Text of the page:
Const. Darryl McDonald shows students from Royal Bay and Belmont secondary schools one of the weapons used by the Emergency Response Team at the West Shore RCMP detachment. (Rick Stiebel/News staff)

Students schooled on West Shore RCMP

Presentations cover different elements of policing

Rick Stiebel/News staff

Students from Royal Bay and Belmont secondary schools got an up close and personal look at what goes on inside the West Shore RCMP detachment.

The detachment acknowledged Take Your Kids to Work Day on Nov. 14 by providing eight students with an in-depth examination of policing that included numerous presentations by different officers who shared their expertise on some of the different sections that make up the West Shore detachment.

“It’s a variation on Take your Kids to Work Day,” explained Cpl. Sean French, head of community policing. “It’s a great opportunity to expose students to the work we do here.”

Const. Matt Baker, the detachment’s media relations officer, spoke about the wide range of training and opportunities involved in police work. He explained his role in presenting information to the public, the importance of ensuring the media gets the information it needs, and how social media has impacted the way news and information are delivered. Using a motor vehicle incident as an example, Baker asked the students what they would want to know. Answers from several students included requests for details on how it happened, the time and location and whether there were any injuries.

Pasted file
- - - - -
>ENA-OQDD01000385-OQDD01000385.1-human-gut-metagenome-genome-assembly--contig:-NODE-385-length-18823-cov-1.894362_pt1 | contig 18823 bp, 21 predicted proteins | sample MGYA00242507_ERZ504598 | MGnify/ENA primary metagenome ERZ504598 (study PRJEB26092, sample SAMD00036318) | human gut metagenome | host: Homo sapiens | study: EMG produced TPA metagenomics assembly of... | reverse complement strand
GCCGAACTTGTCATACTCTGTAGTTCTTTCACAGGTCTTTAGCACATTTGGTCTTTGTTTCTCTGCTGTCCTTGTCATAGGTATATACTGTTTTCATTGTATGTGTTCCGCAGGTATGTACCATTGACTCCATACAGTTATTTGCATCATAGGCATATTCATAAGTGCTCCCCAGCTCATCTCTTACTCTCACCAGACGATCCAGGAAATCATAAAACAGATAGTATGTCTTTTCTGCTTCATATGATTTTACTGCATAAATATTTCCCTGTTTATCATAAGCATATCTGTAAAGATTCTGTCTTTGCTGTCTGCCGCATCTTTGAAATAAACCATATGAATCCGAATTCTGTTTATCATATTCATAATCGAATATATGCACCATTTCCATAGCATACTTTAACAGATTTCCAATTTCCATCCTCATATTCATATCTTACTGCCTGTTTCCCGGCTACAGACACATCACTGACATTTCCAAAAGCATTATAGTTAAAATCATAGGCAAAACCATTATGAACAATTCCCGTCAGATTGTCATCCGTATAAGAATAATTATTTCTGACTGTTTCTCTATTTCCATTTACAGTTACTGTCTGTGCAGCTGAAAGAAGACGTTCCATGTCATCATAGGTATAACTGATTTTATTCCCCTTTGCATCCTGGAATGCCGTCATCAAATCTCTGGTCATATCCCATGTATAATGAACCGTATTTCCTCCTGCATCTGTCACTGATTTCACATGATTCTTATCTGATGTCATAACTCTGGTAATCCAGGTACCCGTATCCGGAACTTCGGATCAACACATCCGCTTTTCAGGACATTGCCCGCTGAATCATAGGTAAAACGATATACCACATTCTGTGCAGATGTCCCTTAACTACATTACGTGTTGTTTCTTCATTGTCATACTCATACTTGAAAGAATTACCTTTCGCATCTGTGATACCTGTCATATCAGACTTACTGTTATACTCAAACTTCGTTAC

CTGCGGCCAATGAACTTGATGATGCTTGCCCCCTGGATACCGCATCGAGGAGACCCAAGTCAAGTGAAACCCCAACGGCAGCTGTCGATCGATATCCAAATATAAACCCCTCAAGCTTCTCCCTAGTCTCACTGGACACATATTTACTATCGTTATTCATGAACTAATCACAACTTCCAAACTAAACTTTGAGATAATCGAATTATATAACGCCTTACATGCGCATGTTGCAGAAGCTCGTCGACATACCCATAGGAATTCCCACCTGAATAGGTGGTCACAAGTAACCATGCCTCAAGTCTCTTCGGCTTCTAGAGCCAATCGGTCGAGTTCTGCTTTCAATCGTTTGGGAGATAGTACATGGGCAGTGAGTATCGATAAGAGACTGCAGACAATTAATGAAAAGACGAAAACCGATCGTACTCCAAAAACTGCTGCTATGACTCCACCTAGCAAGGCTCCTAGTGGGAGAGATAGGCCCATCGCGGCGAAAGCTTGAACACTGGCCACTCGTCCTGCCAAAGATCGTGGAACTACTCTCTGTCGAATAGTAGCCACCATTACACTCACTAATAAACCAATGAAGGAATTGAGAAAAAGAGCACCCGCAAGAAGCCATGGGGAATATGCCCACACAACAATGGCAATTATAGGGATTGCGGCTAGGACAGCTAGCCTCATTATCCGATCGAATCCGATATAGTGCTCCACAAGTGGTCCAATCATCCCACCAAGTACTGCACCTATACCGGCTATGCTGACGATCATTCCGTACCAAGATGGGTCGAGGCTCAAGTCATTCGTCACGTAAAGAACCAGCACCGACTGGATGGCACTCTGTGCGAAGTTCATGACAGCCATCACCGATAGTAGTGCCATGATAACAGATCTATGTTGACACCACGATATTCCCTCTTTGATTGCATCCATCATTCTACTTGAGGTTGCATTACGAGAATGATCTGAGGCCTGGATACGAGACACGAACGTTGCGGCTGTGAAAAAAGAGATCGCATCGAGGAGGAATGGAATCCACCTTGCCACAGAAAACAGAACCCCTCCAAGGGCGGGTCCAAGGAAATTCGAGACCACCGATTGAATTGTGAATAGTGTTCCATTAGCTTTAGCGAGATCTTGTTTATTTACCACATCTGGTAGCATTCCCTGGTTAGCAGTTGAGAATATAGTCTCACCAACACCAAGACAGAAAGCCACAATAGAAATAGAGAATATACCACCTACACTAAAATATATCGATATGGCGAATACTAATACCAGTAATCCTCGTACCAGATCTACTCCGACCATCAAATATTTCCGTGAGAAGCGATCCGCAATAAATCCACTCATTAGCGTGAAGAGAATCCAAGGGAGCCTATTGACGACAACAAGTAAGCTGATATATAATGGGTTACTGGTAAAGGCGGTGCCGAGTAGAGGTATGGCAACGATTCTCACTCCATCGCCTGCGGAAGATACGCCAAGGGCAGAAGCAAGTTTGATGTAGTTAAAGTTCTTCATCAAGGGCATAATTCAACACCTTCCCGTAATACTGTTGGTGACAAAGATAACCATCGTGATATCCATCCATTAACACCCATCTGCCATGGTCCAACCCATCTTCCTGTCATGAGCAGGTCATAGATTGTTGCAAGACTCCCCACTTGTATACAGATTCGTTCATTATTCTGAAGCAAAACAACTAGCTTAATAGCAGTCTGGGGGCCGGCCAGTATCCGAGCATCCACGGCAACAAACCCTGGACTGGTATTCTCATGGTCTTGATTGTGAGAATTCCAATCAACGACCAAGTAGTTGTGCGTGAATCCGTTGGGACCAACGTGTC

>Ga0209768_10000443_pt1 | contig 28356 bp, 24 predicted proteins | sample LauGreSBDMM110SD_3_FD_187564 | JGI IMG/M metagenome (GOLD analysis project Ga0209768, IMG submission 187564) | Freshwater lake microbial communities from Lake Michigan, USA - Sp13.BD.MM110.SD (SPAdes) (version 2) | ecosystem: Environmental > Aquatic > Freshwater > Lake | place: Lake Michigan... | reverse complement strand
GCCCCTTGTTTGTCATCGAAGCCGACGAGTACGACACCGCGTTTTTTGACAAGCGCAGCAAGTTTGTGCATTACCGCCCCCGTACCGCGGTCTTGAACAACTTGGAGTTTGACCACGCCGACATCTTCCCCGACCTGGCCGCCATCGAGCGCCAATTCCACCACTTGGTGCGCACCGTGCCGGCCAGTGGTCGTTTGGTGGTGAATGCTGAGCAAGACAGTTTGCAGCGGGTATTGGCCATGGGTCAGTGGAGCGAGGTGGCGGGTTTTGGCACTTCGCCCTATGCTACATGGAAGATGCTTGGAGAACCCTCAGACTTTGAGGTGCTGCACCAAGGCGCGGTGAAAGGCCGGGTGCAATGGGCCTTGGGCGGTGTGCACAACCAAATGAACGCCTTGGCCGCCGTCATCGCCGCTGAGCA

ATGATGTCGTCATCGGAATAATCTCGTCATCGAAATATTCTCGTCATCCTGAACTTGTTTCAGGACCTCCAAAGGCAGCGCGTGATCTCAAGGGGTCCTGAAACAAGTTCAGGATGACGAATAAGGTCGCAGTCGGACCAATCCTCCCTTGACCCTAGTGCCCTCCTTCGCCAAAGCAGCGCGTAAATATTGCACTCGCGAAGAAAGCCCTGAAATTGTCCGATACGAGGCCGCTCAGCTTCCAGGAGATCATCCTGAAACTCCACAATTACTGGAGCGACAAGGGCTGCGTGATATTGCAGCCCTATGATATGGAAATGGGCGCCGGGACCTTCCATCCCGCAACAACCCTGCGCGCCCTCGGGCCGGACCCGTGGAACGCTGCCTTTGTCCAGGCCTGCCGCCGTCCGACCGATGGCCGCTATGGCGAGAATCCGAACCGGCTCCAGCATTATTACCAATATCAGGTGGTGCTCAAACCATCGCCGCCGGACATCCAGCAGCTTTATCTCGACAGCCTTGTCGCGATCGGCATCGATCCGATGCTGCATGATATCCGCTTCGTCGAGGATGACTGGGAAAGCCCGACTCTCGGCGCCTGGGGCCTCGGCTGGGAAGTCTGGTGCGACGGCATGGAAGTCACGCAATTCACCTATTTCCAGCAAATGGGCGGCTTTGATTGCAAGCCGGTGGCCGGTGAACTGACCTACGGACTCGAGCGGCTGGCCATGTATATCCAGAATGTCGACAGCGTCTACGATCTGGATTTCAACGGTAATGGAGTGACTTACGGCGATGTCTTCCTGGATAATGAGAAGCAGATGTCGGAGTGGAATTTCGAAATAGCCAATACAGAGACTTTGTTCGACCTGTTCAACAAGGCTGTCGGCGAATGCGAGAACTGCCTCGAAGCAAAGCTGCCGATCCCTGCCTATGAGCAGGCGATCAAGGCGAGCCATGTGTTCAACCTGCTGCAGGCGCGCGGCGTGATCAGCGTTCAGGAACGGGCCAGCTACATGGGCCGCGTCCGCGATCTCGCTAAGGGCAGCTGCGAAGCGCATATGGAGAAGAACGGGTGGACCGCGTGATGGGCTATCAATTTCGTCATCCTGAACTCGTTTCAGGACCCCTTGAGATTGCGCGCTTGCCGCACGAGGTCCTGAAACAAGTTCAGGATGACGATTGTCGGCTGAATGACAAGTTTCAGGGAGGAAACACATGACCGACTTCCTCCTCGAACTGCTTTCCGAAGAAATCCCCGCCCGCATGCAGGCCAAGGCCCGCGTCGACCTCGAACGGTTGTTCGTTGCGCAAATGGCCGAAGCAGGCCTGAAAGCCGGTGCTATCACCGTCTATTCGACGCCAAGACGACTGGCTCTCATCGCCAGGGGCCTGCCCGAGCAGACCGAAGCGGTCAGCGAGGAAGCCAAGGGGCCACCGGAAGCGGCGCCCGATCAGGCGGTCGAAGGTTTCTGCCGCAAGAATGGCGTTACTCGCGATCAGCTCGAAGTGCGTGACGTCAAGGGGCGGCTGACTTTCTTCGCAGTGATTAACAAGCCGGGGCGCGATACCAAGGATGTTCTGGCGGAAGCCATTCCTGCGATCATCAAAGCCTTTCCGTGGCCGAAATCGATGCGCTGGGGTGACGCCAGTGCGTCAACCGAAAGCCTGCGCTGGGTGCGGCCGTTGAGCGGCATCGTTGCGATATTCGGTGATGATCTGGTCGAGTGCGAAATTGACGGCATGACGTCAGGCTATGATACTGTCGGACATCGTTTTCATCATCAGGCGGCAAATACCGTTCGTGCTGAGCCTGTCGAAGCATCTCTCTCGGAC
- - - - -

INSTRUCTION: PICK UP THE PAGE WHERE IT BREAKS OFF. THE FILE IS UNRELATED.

Const. Darryl McDonald started a presentation on the Emergency Response Team with a short video that depicted a range of scenarios the team is trained to deal with. Abil Nurgalien, a Grade 9 student at Royal Bay, said the video was intense and provided a good look at the work the team does in realistic settings.

McDonald also walked the students through the equipment used by the ERT, including protective vests, tear gas, and a variety of weapons. The heavier vest used by ERT members offer more protection than regular duty vests, but “it still feels like you’ve been hit with a baseball bat,” he noted.

Other hands-on presentations included a look at the work Ident team does, as well as the dive team and the canine unit.

Leanne Harrington, a career education teacher at Royal Bay Secondary, said by using Take Your Kids to Work Day in a manner that provides a detailed an examination of a specific career, the detachment provided a “fantastic opportunity” for the students. “Some of the students have expressed an interest in a policing career,” she added. “This makes it more relevant.”


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rick.stiebel@goldstreamgazette.com

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